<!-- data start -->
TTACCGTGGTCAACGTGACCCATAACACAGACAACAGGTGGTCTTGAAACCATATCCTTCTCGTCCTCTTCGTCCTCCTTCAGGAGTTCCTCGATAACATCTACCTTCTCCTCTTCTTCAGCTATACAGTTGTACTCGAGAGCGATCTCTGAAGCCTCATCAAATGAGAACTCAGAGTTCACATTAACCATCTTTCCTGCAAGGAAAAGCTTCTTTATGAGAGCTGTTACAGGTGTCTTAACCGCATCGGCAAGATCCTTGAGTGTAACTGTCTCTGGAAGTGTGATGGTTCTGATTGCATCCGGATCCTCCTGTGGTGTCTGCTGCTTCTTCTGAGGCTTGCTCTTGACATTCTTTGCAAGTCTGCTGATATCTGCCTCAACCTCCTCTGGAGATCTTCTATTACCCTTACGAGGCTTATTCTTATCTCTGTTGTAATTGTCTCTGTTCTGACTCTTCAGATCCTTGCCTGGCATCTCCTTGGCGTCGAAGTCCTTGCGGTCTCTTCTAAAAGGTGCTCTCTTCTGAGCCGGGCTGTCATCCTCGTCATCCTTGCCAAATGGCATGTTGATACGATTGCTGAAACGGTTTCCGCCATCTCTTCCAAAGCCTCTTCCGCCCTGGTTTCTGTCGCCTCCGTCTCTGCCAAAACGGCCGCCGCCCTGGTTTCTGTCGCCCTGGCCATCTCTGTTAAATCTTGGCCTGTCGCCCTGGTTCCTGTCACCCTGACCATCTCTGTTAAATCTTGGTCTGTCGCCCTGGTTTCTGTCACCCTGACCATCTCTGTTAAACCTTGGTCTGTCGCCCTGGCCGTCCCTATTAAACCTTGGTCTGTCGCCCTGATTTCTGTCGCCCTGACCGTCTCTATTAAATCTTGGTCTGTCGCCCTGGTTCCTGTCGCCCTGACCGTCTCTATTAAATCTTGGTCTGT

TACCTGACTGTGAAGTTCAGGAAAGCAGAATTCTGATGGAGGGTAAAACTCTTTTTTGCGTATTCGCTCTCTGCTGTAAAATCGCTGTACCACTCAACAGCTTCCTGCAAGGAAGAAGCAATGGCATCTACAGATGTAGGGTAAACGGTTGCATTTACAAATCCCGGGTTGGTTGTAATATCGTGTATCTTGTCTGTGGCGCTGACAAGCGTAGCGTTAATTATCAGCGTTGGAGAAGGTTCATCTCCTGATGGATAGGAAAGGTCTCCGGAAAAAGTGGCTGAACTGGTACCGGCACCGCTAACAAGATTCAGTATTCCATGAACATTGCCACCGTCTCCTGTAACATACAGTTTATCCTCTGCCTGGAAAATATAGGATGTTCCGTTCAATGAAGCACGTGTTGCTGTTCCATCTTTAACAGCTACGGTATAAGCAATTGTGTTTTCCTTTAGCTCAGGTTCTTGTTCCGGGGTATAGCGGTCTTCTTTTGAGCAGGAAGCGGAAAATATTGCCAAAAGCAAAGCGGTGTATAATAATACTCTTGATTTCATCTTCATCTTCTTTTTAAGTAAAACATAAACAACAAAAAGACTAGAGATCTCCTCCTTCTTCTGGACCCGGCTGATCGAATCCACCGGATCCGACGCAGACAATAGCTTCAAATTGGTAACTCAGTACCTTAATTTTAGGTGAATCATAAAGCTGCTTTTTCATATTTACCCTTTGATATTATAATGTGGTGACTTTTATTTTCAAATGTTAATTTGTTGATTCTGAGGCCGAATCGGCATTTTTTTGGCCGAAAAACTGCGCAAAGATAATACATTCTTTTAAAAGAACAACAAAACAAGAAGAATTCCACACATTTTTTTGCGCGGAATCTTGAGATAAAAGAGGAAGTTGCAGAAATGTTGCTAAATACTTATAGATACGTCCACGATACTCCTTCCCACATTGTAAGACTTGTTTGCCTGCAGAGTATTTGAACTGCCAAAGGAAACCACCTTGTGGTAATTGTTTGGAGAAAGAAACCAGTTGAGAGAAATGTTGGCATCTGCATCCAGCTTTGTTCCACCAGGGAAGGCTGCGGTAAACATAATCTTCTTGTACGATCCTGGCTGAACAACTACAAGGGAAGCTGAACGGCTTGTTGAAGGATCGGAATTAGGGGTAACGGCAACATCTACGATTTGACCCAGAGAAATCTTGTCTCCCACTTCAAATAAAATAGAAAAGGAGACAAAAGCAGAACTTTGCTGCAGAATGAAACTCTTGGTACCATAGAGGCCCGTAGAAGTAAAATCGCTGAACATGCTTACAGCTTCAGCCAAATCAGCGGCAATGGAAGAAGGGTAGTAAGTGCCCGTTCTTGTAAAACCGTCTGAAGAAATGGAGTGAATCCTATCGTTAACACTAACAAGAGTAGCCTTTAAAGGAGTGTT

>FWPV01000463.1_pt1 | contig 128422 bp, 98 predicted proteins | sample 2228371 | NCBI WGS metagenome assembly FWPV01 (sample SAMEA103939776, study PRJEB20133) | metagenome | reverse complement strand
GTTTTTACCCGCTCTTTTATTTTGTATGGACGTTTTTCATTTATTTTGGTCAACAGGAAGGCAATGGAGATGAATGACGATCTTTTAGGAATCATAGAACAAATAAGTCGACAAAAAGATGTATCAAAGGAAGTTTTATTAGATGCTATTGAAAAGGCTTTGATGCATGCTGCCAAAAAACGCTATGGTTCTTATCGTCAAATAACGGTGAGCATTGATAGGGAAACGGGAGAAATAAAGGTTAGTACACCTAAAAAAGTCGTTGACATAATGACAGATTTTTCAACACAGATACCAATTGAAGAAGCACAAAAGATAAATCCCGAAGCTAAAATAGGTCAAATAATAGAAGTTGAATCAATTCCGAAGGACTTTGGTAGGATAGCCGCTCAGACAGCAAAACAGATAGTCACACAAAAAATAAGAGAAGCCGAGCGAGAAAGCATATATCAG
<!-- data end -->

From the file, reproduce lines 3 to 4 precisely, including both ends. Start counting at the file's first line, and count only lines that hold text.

>FWPV01000463.1_pt1 | contig 128422 bp, 98 predicted proteins | sample 2228371 | NCBI WGS metagenome assembly FWPV01 (sample SAMEA103939776, study PRJEB20133) | metagenome | reverse complement strand
GTTTTTACCCGCTCTTTTATTTTGTATGGACGTTTTTCATTTATTTTGGTCAACAGGAAGGCAATGGAGATGAATGACGATCTTTTAGGAATCATAGAACAAATAAGTCGACAAAAAGATGTATCAAAGGAAGTTTTATTAGATGCTATTGAAAAGGCTTTGATGCATGCTGCCAAAAAACGCTATGGTTCTTATCGTCAAATAACGGTGAGCATTGATAGGGAAACGGGAGAAATAAAGGTTAGTACACCTAAAAAAGTCGTTGACATAATGACAGATTTTTCAACACAGATACCAATTGAAGAAGCACAAAAGATAAATCCCGAAGCTAAAATAGGTCAAATAATAGAAGTTGAATCAATTCCGAAGGACTTTGGTAGGATAGCCGCTCAGACAGCAAAACAGATAGTCACACAAAAAATAAGAGAAGCCGAGCGAGAAAGCATATATCAG